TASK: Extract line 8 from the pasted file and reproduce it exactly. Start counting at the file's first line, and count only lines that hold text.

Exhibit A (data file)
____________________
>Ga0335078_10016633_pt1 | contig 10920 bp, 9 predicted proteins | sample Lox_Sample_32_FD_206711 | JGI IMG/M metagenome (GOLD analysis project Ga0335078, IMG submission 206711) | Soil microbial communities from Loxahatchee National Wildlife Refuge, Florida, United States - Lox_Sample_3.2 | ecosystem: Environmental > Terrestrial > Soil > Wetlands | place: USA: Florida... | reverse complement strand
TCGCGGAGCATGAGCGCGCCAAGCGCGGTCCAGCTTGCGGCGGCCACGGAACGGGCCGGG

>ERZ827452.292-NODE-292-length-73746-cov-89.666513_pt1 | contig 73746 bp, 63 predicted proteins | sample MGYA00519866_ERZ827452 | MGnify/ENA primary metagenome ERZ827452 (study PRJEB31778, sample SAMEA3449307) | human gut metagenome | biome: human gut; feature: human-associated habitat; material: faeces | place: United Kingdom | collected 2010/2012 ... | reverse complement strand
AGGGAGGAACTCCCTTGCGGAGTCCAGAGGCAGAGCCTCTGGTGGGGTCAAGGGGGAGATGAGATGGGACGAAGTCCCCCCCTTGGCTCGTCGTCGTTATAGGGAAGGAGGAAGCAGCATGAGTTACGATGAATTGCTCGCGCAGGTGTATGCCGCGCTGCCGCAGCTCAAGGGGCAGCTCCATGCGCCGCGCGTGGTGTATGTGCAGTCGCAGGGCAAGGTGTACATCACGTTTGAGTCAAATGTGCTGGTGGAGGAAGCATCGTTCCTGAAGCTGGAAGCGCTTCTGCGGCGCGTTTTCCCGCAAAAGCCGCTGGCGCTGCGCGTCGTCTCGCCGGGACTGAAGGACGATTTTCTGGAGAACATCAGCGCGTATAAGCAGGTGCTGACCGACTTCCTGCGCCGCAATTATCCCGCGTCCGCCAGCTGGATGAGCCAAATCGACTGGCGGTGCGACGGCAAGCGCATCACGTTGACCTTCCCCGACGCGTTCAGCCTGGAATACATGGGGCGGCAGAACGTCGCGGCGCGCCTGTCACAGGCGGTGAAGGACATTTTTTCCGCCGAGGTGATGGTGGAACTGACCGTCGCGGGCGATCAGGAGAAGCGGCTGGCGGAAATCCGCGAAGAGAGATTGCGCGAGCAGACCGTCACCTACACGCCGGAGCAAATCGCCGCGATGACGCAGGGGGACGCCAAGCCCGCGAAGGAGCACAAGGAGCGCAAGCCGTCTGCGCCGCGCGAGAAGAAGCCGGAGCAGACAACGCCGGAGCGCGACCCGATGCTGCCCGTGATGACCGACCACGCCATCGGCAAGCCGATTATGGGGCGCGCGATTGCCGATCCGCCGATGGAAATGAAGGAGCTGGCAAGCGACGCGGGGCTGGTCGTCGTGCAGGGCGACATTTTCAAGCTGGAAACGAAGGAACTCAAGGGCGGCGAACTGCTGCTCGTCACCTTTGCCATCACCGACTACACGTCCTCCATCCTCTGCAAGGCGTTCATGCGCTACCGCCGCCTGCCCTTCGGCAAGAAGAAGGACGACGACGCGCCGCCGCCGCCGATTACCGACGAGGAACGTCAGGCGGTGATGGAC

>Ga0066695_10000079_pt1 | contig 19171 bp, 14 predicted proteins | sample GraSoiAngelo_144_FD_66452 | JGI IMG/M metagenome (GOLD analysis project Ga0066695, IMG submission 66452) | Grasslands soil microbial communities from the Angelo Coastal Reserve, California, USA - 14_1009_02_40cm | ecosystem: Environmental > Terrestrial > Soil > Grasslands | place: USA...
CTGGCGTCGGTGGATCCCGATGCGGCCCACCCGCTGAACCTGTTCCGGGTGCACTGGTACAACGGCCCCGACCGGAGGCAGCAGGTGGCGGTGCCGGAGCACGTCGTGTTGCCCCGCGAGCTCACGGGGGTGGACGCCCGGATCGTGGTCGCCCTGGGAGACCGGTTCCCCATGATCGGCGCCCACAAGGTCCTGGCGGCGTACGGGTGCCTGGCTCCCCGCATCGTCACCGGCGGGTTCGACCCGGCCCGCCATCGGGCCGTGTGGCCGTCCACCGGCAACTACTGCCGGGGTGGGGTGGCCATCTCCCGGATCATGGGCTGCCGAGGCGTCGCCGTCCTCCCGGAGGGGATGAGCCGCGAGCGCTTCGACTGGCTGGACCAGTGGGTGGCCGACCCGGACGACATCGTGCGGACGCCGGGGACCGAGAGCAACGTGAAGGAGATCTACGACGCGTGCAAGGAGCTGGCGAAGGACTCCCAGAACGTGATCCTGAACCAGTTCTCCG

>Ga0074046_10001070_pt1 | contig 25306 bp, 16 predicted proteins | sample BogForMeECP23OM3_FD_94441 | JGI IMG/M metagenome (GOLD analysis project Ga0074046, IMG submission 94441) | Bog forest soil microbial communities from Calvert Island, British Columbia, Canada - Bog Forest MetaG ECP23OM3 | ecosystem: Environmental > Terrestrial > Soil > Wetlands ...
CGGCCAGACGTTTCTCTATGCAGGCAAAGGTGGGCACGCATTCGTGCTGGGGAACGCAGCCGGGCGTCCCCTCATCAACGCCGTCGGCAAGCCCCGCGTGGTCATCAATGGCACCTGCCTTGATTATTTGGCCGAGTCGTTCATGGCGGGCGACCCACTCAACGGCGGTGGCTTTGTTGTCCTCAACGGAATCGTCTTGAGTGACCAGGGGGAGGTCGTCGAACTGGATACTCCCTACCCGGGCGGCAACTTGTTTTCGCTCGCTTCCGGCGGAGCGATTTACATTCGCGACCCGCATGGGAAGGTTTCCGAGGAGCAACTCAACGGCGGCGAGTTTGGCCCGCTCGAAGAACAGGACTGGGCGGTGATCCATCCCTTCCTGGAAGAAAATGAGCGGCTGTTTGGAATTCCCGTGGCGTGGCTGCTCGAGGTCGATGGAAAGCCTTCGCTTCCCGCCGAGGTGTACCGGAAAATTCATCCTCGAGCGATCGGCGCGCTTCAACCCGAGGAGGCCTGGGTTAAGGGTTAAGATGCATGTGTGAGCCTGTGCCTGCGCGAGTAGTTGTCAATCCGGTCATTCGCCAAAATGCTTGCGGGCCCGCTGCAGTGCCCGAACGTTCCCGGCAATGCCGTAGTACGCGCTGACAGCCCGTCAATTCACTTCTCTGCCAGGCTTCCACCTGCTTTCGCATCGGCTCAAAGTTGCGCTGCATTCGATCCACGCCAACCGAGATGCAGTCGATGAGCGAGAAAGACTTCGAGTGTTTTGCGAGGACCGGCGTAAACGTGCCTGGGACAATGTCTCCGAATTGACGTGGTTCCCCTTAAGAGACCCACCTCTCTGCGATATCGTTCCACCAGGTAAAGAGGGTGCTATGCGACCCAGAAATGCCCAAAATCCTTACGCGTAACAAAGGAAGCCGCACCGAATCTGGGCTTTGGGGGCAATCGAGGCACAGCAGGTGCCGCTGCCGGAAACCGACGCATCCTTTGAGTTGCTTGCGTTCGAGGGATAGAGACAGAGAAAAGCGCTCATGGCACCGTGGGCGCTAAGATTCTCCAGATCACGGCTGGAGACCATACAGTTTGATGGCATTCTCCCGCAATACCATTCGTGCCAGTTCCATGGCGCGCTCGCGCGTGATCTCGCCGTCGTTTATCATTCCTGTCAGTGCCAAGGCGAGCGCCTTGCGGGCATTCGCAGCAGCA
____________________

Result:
CGGCCAGACGTTTCTCTATGCAGGCAAAGGTGGGCACGCATTCGTGCTGGGGAACGCAGCCGGGCGTCCCCTCATCAACGCCGTCGGCAAGCCCCGCGTGGTCATCAATGGCACCTGCCTTGATTATTTGGCCGAGTCGTTCATGGCGGGCGACCCACTCAACGGCGGTGGCTTTGTTGTCCTCAACGGAATCGTCTTGAGTGACCAGGGGGAGGTCGTCGAACTGGATACTCCCTACCCGGGCGGCAACTTGTTTTCGCTCGCTTCCGGCGGAGCGATTTACATTCGCGACCCGCATGGGAAGGTTTCCGAGGAGCAACTCAACGGCGGCGAGTTTGGCCCGCTCGAAGAACAGGACTGGGCGGTGATCCATCCCTTCCTGGAAGAAAATGAGCGGCTGTTTGGAATTCCCGTGGCGTGGCTGCTCGAGGTCGATGGAAAGCCTTCGCTTCCCGCCGAGGTGTACCGGAAAATTCATCCTCGAGCGATCGGCGCGCTTCAACCCGAGGAGGCCTGGGTTAAGGGTTAAGATGCATGTGTGAGCCTGTGCCTGCGCGAGTAGTTGTCAATCCGGTCATTCGCCAAAATGCTTGCGGGCCCGCTGCAGTGCCCGAACGTTCCCGGCAATGCCGTAGTACGCGCTGACAGCCCGTCAATTCACTTCTCTGCCAGGCTTCCACCTGCTTTCGCATCGGCTCAAAGTTGCGCTGCATTCGATCCACGCCAACCGAGATGCAGTCGATGAGCGAGAAAGACTTCGAGTGTTTTGCGAGGACCGGCGTAAACGTGCCTGGGACAATGTCTCCGAATTGACGTGGTTCCCCTTAAGAGACCCACCTCTCTGCGATATCGTTCCACCAGGTAAAGAGGGTGCTATGCGACCCAGAAATGCCCAAAATCCTTACGCGTAACAAAGGAAGCCGCACCGAATCTGGGCTTTGGGGGCAATCGAGGCACAGCAGGTGCCGCTGCCGGAAACCGACGCATCCTTTGAGTTGCTTGCGTTCGAGGGATAGAGACAGAGAAAAGCGCTCATGGCACCGTGGGCGCTAAGATTCTCCAGATCACGGCTGGAGACCATACAGTTTGATGGCATTCTCCCGCAATACCATTCGTGCCAGTTCCATGGCGCGCTCGCGCGTGATCTCGCCGTCGTTTATCATTCCTGTCAGTGCCAAGGCGAGCGCCTTGCGGGCATTCGCAGCAGCA